Whiff of anti-popery

Observations on the Left

Is Labour becoming the anti-Catholic party? Young Labour's vice chairman, Conor McGinn, thinks so. He has resigned his position, offended by what he saw as the anti-Catholic attitude surrounding the recent Human Fertilisation and Embryology Bill. This was most stridently articulated by the Labour MEP Mary Honeyball, who asked: "Should devout Catholics such as Ruth Kelly, Des Browne and Paul Murphy be allowed on the government front bench in the light of their predilection to favour the Pope's word above the government's?"

McGinn describes Honeyball's language as harking back to the days of Guy Fawkes. "Imagine substituting the words Jew or Muslim for Catholic in Mary Honeyball's comments - there would have been a furious reaction," says McGinn, whose stance resonates with several Catholic Labour MPs.

The words have "a strong whiff of the 17th century about them," agrees Stephen Pound, Labour MP for Ealing. He suggests that if there is no place for Catholics in political parties, then that points towards the creation of a separate party. "This leads to exclusively Muslim, Hindu, Anglican and even atheist parties."

Jim Dobbin, MP for Rochdale and chairman of the all-party pro-life group, has sent a letter to Gordon Brown expressing similar concerns. "There was the attempt by Alan Johnson, when education secretary, to force faith schools to take 25 per cent of non-believers. Then there was the adoption agency legislation to stop discrimination against gays and lesbians which finished up discriminating against the Catholic Church. Catholic adoption agencies are now closing."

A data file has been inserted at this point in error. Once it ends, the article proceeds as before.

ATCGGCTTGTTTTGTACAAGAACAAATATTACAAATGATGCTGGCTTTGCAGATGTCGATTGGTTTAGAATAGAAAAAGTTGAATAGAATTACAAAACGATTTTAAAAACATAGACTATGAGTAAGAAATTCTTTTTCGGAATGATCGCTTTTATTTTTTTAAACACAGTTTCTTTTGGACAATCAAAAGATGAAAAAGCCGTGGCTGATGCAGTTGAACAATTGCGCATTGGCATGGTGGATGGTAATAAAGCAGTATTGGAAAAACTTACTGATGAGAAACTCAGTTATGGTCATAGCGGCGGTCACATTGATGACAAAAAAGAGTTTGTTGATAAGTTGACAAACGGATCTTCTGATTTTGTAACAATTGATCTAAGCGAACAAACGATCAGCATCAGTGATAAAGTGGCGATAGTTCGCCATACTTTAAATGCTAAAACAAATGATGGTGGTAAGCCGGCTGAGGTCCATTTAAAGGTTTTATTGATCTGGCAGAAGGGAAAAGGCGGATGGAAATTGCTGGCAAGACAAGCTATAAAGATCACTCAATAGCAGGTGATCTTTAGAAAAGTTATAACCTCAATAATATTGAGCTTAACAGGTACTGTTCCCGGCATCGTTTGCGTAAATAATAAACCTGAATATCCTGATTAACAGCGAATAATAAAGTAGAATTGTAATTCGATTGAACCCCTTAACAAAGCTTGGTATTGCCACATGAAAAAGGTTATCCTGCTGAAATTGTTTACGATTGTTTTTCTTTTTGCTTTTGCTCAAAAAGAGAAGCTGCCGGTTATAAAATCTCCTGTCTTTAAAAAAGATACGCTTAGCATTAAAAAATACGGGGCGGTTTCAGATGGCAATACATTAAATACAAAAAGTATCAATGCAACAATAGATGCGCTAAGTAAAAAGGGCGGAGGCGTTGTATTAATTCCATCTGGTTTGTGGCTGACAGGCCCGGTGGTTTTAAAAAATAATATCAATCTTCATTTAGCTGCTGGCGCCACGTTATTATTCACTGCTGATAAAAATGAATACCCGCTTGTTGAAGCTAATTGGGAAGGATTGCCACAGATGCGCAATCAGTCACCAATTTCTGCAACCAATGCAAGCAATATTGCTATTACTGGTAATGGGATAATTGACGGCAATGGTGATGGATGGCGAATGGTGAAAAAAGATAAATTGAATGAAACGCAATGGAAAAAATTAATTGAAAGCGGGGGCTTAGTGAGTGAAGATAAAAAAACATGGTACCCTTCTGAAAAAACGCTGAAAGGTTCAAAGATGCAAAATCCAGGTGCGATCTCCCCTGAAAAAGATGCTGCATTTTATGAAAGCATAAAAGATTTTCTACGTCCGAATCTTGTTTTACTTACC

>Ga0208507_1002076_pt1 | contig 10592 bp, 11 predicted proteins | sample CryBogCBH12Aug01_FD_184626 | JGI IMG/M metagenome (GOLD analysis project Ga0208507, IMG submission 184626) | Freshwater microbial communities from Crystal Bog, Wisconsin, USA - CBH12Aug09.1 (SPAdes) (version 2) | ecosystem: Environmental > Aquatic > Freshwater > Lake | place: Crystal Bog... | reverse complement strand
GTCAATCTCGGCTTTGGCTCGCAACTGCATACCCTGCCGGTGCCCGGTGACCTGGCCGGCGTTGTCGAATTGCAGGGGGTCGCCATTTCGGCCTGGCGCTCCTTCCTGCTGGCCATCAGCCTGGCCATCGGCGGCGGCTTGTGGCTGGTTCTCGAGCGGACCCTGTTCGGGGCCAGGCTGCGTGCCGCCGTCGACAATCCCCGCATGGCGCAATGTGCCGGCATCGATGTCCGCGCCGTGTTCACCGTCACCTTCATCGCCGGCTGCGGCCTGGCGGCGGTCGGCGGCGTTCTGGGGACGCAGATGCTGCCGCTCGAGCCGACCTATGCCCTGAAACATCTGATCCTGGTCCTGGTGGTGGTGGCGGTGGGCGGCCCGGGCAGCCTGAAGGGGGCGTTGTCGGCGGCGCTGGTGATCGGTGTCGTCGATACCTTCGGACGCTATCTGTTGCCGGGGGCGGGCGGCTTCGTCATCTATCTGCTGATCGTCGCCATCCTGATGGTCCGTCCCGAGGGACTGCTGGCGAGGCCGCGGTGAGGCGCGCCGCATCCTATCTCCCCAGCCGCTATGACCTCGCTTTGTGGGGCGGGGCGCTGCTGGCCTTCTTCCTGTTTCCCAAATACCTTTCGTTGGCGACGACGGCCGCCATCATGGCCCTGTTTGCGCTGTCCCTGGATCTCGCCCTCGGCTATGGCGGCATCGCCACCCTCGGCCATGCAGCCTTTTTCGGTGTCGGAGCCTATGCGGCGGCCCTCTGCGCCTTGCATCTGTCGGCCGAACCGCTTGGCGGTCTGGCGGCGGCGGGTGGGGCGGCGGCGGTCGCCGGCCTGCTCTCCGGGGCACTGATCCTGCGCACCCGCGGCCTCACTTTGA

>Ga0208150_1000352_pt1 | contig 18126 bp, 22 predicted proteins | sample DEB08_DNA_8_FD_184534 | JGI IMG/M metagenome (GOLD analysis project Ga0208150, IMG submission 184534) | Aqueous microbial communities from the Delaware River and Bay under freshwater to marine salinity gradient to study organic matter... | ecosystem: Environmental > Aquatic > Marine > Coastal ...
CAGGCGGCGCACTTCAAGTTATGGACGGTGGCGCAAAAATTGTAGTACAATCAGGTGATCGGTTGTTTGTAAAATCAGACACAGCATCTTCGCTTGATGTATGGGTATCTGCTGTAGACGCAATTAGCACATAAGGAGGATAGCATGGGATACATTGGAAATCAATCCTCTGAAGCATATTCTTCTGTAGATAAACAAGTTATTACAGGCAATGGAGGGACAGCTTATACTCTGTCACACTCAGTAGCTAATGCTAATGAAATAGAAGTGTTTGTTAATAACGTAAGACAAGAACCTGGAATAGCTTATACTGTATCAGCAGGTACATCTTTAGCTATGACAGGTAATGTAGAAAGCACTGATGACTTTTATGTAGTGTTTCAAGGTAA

He adds: "There are five million Catholics in the country. If the government think they can disregard even a small number of these voters then they are living in cloud cuckoo land."

Labour has 43 Catholic MPs, and while just 36 per cent of voters chose Labour in the last election, 53 per cent of Catholics stayed loyal to the party, according to pollster Ipsos Mori. The Catholic vote is particularly strong in London, Scotland and the north-west (where one in five is Catholic).

Jon Cruddas, Labour MP for Dagenham, is under no illusions that the anti-Catholic rhetoric could have serious implications for the party at the ballot box. "Those behind the attacks fail to understand the strength of the Catholic constituency - not just voters backing Labour, but also among activists, unions and MPs."

Not all parliamentarians share the view that there is an anti-Catholic bias within the Labour Party. Thurrock MP Andrew Mackinlay says that, in the more than 30 years he has been a member, the party is no more anti-Catholic now than it has been at any time in the past. He believes that on the question of faith schools, Alan Johnson just made a political miscalculation; and climbed down when that was pointed out.

One northern Catholic MP does not believe the prejudice is anything like as bad as in the past. "When the debate on abortion was on in 1988 my local party tried to deselect me because of my position against it. At the actual vote there was a lot of strong-arming in the lobby, and there wasn't this time."

But he believes the Catholic Church is not helping itself by its actions. "The Church has to decide whether it wants to disengage from politics altogether on broader issues and just be heard on personal issues like abortion and euthanasia. The perception is increasing, both in parliament and in the media, that the Church only has a view on these particular issues."